Ahead of his return to the Test football arena on Saturday, Benji Marshall said sharing news of his Kiwis recall with family was one of the proudest moments of his life.
After more than six years in the international league wilderness, Marshall will line up alongside Shaun Johnson in the halves and earn his 28th Test cap for New Zealand when they take on Mate Ma'a Tonga.
Marshall said the week had been full of emotion and expected that would continue through until kick-off at Mount Smart Stadium.
"I'm paying about $1.01 to cry [during the anthem], so don't bet on it," Marshall said.
"It's actually been quite emotional for me, and seeing my family's reaction to the news that I am playing on the weekend … I lost it hearing how much it meant to them.
"I didn't really understand how much it meant to them until this moment … you forget when you are actually in it how much it means to other people.
"To be able to pull this jumper on and represent them on the weekend is pretty special."
It's set to be a special experience for Marshall's teammates as well, many of whom grew up idolising the fleet-footed playmaker when he was at the height of his powers with the Wests Tigers and Kiwis.
New Zealand five-eighth Shaun Johnson said he was relishing the prospect of linking up with Marshall in the black jersey for the first time since 2012, when the pair combined in the halves during Johnson's Test debut.
"I probably didn't think I'd get to play with him again. The fact that we might get a chance to do that is really exciting," Johnson said.
"You're talking about a guy who has done more for this game in New Zealand than any other player.
"He changed the way a lot of us played the game … [he opened doors] for me and many others.
"Growing up I was in the backyard calling his name doing [his tricks] and I am sure a lot of other boys were too."
After briefly switching to rugby union at the end of 2013, Marshall returned to rugby league in 2014 and spent three seasons at St George Illawarra before joining Brisbane for a one-year stint.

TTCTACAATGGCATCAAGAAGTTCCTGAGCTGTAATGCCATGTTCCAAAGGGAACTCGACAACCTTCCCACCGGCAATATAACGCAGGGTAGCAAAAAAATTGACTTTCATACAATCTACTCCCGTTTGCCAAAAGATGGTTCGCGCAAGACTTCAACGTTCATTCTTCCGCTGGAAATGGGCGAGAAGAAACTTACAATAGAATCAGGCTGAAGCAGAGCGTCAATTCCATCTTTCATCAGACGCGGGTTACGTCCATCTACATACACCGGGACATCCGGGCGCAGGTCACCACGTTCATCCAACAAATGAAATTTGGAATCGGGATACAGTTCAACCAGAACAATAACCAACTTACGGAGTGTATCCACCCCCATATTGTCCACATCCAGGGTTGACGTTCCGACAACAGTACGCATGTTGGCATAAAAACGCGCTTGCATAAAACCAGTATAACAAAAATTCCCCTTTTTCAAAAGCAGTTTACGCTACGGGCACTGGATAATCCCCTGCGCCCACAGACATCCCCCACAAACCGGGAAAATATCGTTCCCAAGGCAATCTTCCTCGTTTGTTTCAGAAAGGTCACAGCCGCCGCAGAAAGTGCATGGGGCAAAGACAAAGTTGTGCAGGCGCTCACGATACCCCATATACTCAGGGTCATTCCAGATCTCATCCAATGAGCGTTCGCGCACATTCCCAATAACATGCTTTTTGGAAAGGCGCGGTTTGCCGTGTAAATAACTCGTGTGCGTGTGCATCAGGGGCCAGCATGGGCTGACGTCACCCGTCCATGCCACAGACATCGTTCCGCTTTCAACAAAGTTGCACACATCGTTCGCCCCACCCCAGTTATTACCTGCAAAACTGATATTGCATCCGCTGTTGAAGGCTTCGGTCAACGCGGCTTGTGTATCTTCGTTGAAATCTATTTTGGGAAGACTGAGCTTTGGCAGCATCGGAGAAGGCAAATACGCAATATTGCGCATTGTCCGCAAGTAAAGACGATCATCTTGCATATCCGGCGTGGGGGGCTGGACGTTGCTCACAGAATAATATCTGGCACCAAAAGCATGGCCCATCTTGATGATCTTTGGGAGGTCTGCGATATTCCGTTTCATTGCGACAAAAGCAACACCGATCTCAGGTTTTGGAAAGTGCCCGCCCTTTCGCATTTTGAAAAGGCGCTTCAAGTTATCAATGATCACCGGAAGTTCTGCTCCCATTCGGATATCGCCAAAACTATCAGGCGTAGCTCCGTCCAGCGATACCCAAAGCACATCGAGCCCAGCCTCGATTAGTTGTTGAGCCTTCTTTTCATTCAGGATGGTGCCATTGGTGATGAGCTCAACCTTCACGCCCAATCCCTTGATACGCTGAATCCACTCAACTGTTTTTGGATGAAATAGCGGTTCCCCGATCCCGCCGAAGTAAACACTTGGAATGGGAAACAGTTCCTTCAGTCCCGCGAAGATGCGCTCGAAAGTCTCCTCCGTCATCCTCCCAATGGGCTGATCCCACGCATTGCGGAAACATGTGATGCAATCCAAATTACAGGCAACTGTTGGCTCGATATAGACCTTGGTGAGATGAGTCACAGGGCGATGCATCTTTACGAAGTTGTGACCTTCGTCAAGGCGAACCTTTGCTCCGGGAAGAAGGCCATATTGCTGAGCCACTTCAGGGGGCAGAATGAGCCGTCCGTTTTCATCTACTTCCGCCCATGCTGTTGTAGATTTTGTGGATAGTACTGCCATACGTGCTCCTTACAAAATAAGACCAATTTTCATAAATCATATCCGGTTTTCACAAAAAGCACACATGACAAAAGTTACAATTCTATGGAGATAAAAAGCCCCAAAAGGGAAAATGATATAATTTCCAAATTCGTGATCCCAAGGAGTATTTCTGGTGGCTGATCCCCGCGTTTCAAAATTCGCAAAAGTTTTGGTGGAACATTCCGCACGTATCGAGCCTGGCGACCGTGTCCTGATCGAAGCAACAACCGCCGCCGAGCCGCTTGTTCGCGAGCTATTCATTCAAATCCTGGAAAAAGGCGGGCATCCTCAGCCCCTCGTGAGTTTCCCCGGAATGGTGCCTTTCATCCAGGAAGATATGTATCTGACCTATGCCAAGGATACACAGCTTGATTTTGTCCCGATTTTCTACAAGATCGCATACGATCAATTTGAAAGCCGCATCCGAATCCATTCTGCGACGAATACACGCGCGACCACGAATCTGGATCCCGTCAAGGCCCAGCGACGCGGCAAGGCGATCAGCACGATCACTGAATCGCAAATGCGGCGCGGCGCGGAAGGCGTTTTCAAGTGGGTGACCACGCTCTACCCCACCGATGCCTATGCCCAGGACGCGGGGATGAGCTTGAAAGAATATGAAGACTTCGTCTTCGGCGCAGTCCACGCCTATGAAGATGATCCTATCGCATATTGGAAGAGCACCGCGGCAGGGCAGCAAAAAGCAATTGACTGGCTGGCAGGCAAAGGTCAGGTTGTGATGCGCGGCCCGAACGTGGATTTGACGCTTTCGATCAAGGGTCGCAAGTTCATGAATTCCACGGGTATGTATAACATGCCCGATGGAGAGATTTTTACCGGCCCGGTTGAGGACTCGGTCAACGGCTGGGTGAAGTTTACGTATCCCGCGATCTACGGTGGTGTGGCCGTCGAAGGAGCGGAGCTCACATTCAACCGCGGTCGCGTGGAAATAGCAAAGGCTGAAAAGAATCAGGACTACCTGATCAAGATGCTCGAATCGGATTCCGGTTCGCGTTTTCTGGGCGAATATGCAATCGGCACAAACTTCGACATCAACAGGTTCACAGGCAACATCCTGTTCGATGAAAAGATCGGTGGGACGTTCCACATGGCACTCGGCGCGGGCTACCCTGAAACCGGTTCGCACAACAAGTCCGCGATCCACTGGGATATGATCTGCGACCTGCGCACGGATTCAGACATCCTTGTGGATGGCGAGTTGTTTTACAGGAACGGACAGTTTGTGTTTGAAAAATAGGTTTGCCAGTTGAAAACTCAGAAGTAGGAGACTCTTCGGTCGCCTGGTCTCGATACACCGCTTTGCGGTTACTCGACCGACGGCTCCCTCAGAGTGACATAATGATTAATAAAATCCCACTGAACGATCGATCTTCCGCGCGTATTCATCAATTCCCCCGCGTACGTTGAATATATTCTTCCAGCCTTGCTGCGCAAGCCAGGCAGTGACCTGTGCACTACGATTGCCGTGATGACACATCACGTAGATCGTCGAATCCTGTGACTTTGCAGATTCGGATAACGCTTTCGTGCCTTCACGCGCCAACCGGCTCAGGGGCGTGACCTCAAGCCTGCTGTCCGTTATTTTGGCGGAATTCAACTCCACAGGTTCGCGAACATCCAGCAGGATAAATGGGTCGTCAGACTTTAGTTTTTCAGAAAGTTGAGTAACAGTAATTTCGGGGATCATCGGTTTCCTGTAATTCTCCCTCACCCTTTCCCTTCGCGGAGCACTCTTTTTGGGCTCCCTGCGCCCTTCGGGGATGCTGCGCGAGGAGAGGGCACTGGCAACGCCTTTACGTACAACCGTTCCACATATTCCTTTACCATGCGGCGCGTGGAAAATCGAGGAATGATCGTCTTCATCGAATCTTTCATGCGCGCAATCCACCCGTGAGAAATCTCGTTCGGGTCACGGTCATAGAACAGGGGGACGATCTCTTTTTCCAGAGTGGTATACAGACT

After securing a fairy tale return to the Wests Tigers, the club he won a Premiership with in 2005, Marshall has experienced something of a rebirth over the last two seasons.
Now 34, he said the arrival last year of his first child, Fox, changed his whole perspective.
"Becoming a dad really changed my approach to everything. Everything I do isn't about me anymore, it's about my son," Marshall said.
"It is the best thing that's ever happened to me.
"[My wife] said 'I'm telling you, from a parent point of view this will be one of your proudest moments, your son getting to see you in the Kiwi jumper'.
"I just started crying after that. I had to walk away from the boys because I didn't want them to see me crying.
"Perspective is a big thing I reckon, and gratitude, all the words like that.
"When you have been out [of the Kiwis] for so long and you come back it's easy to look back on a lot of things.
"I'm not going to take it for granted and am just going to give it everything I have got in this jumper this week."
While Fox is only 15-months-old, Marshall is determined to make sure his son has a strong connection to his Maori heritage and has already started teaching him the haka.
"When I change him at night time after the bath, if I don't do the haka he cries," Marshall said.
"I actually have to do the haka while I'm changing him to make him laugh.
"He knows what a pukana (a gesture made during the haka) is, so when I say pukana on the phone he makes the noise."